Modeling Student Subject Choice at Secondary and Tertiary Level: A Cross-Section Study
AbstractCross-section data on secondary level student choices provide evidence on factors influencing the decision to study economics. Such evidence makes a key contribution to the broader debates on why student numbers have been falling in economics and why women are reluctant economists. Greater mathematical aptitude and prior knowledge of the subject influence the decision to study economics, and a significant effect is attributable to relative underachievement in economics. There are also significant peer group and teacher effects. Female students are more likely to study economics when there is a critical mass of women studying the subject. There is a positive role model effect of female teachers—although this does not carry over to the decision to continue with economics at the university.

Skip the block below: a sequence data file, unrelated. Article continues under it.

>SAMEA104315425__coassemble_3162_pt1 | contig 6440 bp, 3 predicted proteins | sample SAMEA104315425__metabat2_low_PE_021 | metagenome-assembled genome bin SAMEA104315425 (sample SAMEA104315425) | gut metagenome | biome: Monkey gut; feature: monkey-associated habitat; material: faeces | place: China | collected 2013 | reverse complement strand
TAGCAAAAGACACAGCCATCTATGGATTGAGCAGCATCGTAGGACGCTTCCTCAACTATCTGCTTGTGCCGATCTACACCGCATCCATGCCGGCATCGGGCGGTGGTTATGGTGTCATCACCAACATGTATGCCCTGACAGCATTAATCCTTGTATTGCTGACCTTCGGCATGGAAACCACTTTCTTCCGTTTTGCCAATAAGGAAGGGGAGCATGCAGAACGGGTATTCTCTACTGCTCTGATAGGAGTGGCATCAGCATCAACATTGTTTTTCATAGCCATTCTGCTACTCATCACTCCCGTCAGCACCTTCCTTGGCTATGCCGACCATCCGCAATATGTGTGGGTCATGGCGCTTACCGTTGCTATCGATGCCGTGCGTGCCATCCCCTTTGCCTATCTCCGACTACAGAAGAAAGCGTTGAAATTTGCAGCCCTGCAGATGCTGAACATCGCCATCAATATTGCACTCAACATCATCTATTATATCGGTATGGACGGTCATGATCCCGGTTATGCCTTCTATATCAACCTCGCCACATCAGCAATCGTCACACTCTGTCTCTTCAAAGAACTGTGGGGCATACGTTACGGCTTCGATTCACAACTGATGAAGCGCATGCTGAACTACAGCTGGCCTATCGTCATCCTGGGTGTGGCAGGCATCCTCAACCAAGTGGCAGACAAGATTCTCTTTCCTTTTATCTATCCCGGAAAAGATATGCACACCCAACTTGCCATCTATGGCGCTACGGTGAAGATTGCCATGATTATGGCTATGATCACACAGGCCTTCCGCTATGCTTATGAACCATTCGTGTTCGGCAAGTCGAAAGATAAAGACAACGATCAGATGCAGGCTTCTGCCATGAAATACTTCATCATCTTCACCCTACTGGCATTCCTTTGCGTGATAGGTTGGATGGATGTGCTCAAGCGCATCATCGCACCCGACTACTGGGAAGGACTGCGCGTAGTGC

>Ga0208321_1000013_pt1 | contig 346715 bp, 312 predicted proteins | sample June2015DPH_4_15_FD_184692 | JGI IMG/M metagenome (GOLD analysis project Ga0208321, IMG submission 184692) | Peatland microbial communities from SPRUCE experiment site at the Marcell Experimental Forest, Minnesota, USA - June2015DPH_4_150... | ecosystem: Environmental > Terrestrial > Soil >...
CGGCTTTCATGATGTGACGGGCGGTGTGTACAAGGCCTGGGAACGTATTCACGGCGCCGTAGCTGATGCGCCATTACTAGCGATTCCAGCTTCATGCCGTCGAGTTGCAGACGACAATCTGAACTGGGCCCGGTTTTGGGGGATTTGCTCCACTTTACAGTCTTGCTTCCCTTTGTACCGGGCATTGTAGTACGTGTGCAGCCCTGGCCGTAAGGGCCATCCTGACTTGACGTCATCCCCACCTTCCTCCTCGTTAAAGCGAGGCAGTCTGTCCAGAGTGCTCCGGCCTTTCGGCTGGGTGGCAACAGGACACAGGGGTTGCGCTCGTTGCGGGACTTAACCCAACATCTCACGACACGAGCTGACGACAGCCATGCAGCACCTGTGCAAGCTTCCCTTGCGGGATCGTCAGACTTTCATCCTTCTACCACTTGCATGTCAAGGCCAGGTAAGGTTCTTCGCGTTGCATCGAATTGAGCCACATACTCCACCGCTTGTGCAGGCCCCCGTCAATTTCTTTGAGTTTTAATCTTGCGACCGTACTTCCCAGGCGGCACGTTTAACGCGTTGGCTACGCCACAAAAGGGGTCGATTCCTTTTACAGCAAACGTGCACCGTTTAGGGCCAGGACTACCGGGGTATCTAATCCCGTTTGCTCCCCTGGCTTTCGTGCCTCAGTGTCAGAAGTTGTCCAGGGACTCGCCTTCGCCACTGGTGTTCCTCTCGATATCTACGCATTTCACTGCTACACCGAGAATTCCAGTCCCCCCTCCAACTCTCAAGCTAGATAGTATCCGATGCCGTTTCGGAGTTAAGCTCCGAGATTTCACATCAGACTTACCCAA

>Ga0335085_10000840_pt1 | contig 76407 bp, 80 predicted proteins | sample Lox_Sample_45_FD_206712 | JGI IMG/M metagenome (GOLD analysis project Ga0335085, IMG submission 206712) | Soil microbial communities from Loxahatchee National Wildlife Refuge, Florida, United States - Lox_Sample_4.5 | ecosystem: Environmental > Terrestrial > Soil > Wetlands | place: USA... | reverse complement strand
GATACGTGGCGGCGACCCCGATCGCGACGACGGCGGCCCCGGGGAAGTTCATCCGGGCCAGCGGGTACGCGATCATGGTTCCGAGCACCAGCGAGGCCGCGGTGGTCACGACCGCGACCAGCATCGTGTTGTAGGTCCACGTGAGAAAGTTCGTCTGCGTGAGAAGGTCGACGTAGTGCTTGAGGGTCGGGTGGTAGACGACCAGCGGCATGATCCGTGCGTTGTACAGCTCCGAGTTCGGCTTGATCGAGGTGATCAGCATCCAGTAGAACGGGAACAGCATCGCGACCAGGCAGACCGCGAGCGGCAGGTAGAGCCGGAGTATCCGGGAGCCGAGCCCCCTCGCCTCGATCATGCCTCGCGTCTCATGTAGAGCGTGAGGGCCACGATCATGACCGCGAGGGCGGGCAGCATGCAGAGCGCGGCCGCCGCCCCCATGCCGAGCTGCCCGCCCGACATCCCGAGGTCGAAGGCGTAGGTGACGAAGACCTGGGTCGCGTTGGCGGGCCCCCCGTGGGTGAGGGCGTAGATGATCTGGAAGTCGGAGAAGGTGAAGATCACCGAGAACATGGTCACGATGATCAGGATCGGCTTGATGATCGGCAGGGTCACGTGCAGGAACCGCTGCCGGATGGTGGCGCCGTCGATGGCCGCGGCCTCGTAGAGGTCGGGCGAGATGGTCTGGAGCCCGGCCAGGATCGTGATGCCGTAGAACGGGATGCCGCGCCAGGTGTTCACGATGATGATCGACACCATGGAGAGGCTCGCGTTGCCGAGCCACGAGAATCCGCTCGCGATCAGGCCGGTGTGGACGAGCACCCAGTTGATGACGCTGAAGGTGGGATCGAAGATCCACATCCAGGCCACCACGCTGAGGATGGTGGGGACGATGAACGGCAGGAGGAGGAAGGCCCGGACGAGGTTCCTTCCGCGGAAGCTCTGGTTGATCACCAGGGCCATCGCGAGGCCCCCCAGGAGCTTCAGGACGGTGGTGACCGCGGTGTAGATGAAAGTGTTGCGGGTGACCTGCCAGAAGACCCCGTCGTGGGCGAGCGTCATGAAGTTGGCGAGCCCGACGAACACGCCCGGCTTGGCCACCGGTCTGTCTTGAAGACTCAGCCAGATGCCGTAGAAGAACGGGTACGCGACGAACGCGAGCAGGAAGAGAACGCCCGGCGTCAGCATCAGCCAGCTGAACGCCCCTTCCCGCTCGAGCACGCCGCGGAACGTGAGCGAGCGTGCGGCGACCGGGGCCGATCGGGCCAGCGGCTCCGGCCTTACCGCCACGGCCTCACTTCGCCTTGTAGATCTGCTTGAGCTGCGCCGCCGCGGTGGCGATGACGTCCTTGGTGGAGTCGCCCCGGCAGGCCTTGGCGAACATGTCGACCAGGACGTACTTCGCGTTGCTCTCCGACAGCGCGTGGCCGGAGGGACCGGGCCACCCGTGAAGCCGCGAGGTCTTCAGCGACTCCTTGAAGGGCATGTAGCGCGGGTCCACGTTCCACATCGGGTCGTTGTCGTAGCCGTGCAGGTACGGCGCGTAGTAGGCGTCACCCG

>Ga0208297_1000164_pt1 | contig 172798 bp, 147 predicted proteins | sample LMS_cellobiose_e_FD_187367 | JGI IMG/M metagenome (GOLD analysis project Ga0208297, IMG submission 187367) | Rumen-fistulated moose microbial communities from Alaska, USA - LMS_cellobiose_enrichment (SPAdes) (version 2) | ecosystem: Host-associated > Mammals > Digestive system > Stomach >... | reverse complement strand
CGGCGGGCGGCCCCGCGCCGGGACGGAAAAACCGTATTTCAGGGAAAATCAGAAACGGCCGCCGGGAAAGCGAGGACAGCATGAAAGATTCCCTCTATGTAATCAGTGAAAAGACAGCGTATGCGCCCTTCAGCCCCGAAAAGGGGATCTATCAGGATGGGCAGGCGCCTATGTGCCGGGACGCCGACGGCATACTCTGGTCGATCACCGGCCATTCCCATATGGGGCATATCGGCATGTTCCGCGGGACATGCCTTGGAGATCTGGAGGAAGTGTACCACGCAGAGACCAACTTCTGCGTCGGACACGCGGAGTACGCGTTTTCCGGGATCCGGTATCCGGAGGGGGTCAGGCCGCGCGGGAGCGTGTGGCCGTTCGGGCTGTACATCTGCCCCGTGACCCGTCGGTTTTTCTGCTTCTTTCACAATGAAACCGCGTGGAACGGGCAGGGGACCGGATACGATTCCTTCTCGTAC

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Bibliographic InfoArticle provided by Taylor & Francis Journals in its journal The Journal of Economic Education.
Volume (Year): 32 (2001)
Issue (Month): 4 (January)
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